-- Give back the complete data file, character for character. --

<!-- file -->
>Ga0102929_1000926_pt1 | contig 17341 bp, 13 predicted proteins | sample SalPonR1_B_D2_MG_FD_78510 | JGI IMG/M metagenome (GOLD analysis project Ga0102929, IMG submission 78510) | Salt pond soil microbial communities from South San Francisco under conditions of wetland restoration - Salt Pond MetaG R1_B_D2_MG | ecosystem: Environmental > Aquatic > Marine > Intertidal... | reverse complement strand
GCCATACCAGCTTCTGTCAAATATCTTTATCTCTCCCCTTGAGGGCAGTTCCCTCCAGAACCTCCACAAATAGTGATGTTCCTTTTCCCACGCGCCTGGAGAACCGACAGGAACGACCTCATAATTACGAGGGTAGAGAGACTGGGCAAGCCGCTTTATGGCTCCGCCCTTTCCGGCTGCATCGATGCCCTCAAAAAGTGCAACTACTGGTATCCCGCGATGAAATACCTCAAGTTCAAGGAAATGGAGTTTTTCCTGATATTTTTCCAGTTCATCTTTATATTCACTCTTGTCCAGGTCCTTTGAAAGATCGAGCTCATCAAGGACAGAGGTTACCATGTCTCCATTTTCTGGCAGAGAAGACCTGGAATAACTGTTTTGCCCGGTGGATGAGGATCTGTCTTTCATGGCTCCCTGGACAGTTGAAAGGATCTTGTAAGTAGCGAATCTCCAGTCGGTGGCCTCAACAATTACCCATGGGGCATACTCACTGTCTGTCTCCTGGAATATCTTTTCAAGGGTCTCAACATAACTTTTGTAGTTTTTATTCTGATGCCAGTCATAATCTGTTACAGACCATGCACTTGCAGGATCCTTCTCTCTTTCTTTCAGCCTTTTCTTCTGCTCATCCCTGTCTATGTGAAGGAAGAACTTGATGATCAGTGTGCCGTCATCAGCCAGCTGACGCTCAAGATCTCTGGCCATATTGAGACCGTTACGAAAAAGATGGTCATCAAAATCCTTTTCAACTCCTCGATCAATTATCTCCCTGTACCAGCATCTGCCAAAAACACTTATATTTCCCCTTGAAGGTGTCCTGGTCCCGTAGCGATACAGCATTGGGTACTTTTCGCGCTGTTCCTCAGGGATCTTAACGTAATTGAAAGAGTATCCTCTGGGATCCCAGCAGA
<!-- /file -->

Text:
>Ga0102929_1000926_pt1 | contig 17341 bp, 13 predicted proteins | sample SalPonR1_B_D2_MG_FD_78510 | JGI IMG/M metagenome (GOLD analysis project Ga0102929, IMG submission 78510) | Salt pond soil microbial communities from South San Francisco under conditions of wetland restoration - Salt Pond MetaG R1_B_D2_MG | ecosystem: Environmental > Aquatic > Marine > Intertidal... | reverse complement strand
GCCATACCAGCTTCTGTCAAATATCTTTATCTCTCCCCTTGAGGGCAGTTCCCTCCAGAACCTCCACAAATAGTGATGTTCCTTTTCCCACGCGCCTGGAGAACCGACAGGAACGACCTCATAATTACGAGGGTAGAGAGACTGGGCAAGCCGCTTTATGGCTCCGCCCTTTCCGGCTGCATCGATGCCCTCAAAAAGTGCAACTACTGGTATCCCGCGATGAAATACCTCAAGTTCAAGGAAATGGAGTTTTTCCTGATATTTTTCCAGTTCATCTTTATATTCACTCTTGTCCAGGTCCTTTGAAAGATCGAGCTCATCAAGGACAGAGGTTACCATGTCTCCATTTTCTGGCAGAGAAGACCTGGAATAACTGTTTTGCCCGGTGGATGAGGATCTGTCTTTCATGGCTCCCTGGACAGTTGAAAGGATCTTGTAAGTAGCGAATCTCCAGTCGGTGGCCTCAACAATTACCCATGGGGCATACTCACTGTCTGTCTCCTGGAATATCTTTTCAAGGGTCTCAACATAACTTTTGTAGTTTTTATTCTGATGCCAGTCATAATCTGTTACAGACCATGCACTTGCAGGATCCTTCTCTCTTTCTTTCAGCCTTTTCTTCTGCTCATCCCTGTCTATGTGAAGGAAGAACTTGATGATCAGTGTGCCGTCATCAGCCAGCTGACGCTCAAGATCTCTGGCCATATTGAGACCGTTACGAAAAAGATGGTCATCAAAATCCTTTTCAACTCCTCGATCAATTATCTCCCTGTACCAGCATCTGCCAAAAACACTTATATTTCCCCTTGAAGGTGTCCTGGTCCCGTAGCGATACAGCATTGGGTACTTTTCGCGCTGTTCCTCAGGGATCTTAACGTAATTGAAAGAGTATCCTCTGGGATCCCAGCAGA